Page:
Sunday, December 11, 2011


Terese belongs to a terrific choir. Actually, she belongs to several, but one is particularly amazing. It's a large audition-only but volunteer choir that focuses on classical vocal and orchestral music.

Pre-Sjogren's dryness and fatigue, I used to sing right next to her in the alto section. We used to have a grand old time. Although our repertoire used to vary each season, we used to begin each year with Handel's Messiah - all three hours of it. And I loved each and every minute. They still begin each season with this gem.

For someone who loves to sing, there is no better experience than to be standing on risers, in the midst of a very large choir consisting of very talented individuals, (I have no idea how I managed to be in there...) facing a live orchestra and a standing-room-only venue singing the Messiah.

Sometimes, surrounded by by the power of that many voices and instruments creating such spectacular music, it was difficult to stifle my emotions and sing past the tears of joy.


A zillion years ago, we made a recording. I have put together a soundtrack of our rendition of the Hallelujah Chorus. If you listen carefully, you can hear Terese and I belting out those alto parts. (Yes. Among the forty-some other altos. Sure.)

Now when I listen, instead of tears of joy, I blink back tears of regret that I didn't appreciate those times more.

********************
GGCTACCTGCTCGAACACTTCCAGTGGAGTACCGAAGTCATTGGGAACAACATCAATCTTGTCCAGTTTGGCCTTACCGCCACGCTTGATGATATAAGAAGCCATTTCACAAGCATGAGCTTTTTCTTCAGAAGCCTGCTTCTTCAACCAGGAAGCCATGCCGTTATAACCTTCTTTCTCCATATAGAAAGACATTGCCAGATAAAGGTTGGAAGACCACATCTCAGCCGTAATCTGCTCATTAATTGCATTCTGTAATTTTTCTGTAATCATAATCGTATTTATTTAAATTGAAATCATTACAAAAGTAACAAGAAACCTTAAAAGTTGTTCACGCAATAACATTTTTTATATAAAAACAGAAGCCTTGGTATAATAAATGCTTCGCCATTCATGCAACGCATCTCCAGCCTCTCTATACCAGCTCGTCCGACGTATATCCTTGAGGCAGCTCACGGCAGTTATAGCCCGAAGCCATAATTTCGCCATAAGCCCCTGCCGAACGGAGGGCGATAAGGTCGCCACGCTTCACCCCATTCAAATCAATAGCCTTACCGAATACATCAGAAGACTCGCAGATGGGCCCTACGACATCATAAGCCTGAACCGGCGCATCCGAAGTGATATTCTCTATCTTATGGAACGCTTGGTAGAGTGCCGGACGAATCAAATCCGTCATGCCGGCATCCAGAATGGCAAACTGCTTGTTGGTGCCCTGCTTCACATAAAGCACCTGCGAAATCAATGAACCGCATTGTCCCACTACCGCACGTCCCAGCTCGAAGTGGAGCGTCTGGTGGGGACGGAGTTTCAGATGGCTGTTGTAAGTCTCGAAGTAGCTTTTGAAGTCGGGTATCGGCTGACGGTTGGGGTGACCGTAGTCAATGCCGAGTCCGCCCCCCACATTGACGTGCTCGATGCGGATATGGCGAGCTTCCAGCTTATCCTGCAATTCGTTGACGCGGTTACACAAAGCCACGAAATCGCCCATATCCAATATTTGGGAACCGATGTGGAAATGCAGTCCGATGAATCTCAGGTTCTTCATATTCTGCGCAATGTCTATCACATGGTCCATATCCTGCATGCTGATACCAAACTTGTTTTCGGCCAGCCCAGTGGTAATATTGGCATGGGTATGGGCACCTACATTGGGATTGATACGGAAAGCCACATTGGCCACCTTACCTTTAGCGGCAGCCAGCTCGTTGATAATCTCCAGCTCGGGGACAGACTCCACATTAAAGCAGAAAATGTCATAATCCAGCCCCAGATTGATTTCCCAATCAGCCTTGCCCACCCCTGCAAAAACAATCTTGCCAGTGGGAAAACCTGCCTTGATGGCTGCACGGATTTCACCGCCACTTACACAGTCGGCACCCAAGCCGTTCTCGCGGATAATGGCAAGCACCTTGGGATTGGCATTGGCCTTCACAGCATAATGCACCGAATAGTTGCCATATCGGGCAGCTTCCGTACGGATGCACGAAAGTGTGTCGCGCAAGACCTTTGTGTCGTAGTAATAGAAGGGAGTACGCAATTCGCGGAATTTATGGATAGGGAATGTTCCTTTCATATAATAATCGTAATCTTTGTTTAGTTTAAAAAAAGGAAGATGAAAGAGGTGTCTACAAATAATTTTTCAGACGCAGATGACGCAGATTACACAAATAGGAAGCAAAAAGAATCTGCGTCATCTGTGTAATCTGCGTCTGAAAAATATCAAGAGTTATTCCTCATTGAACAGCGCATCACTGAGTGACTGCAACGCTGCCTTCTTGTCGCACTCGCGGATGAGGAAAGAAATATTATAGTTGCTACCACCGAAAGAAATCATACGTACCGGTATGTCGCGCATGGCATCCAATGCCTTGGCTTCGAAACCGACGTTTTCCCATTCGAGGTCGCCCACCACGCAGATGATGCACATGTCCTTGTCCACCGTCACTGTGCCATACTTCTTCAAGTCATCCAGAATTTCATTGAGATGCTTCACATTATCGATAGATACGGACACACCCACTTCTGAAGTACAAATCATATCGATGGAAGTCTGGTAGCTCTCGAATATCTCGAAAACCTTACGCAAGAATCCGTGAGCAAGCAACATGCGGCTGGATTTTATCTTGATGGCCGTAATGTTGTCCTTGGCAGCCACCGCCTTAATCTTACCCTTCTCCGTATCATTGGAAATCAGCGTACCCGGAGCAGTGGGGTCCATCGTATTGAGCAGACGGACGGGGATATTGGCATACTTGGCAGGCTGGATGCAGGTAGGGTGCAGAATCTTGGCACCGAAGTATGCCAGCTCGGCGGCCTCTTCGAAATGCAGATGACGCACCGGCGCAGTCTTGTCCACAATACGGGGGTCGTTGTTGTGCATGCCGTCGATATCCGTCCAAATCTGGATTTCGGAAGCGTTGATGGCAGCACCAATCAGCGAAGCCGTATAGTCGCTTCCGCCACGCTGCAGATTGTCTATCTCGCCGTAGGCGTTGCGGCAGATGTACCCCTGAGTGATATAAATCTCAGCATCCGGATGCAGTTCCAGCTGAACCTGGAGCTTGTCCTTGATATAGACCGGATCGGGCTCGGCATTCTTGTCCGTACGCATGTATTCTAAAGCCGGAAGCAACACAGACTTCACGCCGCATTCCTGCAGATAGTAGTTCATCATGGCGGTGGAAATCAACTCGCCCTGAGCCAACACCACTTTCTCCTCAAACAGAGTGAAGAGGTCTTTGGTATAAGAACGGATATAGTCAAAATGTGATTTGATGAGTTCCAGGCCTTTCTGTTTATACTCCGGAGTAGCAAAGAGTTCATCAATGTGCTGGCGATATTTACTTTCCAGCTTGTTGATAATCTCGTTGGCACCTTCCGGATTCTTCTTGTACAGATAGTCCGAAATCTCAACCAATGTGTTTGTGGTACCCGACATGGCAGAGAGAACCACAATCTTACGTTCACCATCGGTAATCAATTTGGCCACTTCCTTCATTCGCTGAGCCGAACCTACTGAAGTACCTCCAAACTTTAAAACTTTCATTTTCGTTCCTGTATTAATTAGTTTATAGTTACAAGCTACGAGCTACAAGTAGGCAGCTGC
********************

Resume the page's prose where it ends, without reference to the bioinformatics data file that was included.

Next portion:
I miss some of my pre-Sjogren's much.


Amy Junod said...

Sounds awesome! Thanks for sharing.

Jenny P said...

I think you did - and do - appreciate those times as much as you could. Knowing you, I simply do not believe you would go up those risers with your music and not have been entirely in the moment, which is half of "appreciating" something. The other half is thinking of those times, those places and experiences, and remembering everything they meant to you.

Right now I'm also facing the loss of my (less-than-amazing) singing ability, and it sucks. I understand how you feel. You can always sing for me:) Though, I just might join in and who needs

annie said...

I think most days are lived routinely, not thinking about the illness, but just getting through the day. The difficult days are when we realize all we don't have/can't do.... situations that make accepting this illness very stressful and unforgiving.

Laura said...

I am sorry you no longer can sing with them - but so glad you shared the music. Gorgeous!

It brings back memories for me as well. At the best of my singing ability I do not believe I could have joined an audition-only choir of that quality - but I did sing choir for six years, and while we never did the full Messiah, we always did the Hallelujah chorus.

It is one of the few pieces of music I always found consistently as glorious - or more so - to perform, as to listen to.